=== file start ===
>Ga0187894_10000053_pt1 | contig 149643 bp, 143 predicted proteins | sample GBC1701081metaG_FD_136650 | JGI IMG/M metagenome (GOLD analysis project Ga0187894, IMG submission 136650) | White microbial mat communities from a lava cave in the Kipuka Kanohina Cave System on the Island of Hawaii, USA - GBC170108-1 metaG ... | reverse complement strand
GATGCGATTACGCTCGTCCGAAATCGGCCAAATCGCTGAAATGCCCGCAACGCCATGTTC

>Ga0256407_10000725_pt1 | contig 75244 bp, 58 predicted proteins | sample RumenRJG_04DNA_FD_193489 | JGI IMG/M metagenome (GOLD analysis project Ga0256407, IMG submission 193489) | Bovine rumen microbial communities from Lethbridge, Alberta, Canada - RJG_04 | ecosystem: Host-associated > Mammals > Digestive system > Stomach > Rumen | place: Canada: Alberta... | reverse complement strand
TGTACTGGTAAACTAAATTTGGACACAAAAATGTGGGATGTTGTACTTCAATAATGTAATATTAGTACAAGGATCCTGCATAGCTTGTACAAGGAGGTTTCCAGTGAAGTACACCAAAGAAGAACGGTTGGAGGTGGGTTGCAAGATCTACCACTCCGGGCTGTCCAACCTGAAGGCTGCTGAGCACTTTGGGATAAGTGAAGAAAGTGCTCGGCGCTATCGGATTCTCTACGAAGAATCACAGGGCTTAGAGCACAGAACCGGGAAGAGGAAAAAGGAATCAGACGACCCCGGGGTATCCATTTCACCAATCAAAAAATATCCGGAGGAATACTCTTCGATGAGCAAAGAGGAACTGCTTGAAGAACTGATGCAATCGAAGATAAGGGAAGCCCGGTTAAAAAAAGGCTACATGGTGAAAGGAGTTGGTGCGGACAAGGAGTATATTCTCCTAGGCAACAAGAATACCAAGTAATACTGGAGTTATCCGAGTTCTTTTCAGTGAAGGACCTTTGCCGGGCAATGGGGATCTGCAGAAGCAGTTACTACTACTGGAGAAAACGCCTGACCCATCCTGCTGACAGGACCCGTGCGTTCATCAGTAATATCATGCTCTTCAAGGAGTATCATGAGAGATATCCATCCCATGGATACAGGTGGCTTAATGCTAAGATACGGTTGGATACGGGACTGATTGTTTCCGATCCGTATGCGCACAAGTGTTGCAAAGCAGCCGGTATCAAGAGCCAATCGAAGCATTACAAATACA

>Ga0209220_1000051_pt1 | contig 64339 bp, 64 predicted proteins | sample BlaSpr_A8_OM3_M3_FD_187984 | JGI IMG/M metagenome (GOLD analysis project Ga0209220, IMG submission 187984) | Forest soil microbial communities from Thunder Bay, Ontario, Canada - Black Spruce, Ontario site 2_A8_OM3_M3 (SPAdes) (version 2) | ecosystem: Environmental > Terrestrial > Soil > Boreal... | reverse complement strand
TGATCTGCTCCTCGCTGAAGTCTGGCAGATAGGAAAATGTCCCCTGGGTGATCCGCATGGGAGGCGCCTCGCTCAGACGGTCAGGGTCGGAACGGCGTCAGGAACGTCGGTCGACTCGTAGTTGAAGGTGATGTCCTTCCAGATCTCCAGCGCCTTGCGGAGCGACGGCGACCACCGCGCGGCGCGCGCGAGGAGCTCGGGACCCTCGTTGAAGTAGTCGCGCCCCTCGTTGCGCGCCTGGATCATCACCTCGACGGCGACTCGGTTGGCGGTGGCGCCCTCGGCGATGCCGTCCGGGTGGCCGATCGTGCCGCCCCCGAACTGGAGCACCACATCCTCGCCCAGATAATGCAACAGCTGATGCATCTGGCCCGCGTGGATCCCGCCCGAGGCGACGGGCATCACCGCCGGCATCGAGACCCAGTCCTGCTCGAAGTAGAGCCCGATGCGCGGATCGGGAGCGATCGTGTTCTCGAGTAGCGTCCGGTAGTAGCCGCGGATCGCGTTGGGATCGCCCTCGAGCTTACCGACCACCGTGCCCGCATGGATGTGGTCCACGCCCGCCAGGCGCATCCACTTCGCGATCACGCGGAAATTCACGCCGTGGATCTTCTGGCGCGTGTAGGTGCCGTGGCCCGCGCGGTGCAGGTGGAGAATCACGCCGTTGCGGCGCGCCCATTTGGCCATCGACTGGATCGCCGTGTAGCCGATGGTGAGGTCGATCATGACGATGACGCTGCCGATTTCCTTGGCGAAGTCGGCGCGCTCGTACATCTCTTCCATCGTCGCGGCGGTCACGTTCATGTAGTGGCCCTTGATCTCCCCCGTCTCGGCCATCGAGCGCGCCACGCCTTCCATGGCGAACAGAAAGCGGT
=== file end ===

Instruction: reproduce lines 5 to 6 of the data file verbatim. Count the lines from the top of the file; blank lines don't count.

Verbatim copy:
>Ga0209220_1000051_pt1 | contig 64339 bp, 64 predicted proteins | sample BlaSpr_A8_OM3_M3_FD_187984 | JGI IMG/M metagenome (GOLD analysis project Ga0209220, IMG submission 187984) | Forest soil microbial communities from Thunder Bay, Ontario, Canada - Black Spruce, Ontario site 2_A8_OM3_M3 (SPAdes) (version 2) | ecosystem: Environmental > Terrestrial > Soil > Boreal... | reverse complement strand
TGATCTGCTCCTCGCTGAAGTCTGGCAGATAGGAAAATGTCCCCTGGGTGATCCGCATGGGAGGCGCCTCGCTCAGACGGTCAGGGTCGGAACGGCGTCAGGAACGTCGGTCGACTCGTAGTTGAAGGTGATGTCCTTCCAGATCTCCAGCGCCTTGCGGAGCGACGGCGACCACCGCGCGGCGCGCGCGAGGAGCTCGGGACCCTCGTTGAAGTAGTCGCGCCCCTCGTTGCGCGCCTGGATCATCACCTCGACGGCGACTCGGTTGGCGGTGGCGCCCTCGGCGATGCCGTCCGGGTGGCCGATCGTGCCGCCCCCGAACTGGAGCACCACATCCTCGCCCAGATAATGCAACAGCTGATGCATCTGGCCCGCGTGGATCCCGCCCGAGGCGACGGGCATCACCGCCGGCATCGAGACCCAGTCCTGCTCGAAGTAGAGCCCGATGCGCGGATCGGGAGCGATCGTGTTCTCGAGTAGCGTCCGGTAGTAGCCGCGGATCGCGTTGGGATCGCCCTCGAGCTTACCGACCACCGTGCCCGCATGGATGTGGTCCACGCCCGCCAGGCGCATCCACTTCGCGATCACGCGGAAATTCACGCCGTGGATCTTCTGGCGCGTGTAGGTGCCGTGGCCCGCGCGGTGCAGGTGGAGAATCACGCCGTTGCGGCGCGCCCATTTGGCCATCGACTGGATCGCCGTGTAGCCGATGGTGAGGTCGATCATGACGATGACGCTGCCGATTTCCTTGGCGAAGTCGGCGCGCTCGTACATCTCTTCCATCGTCGCGGCGGTCACGTTCATGTAGTGGCCCTTGATCTCCCCCGTCTCGGCCATCGAGCGCGCCACGCCTTCCATGGCGAACAGAAAGCGGT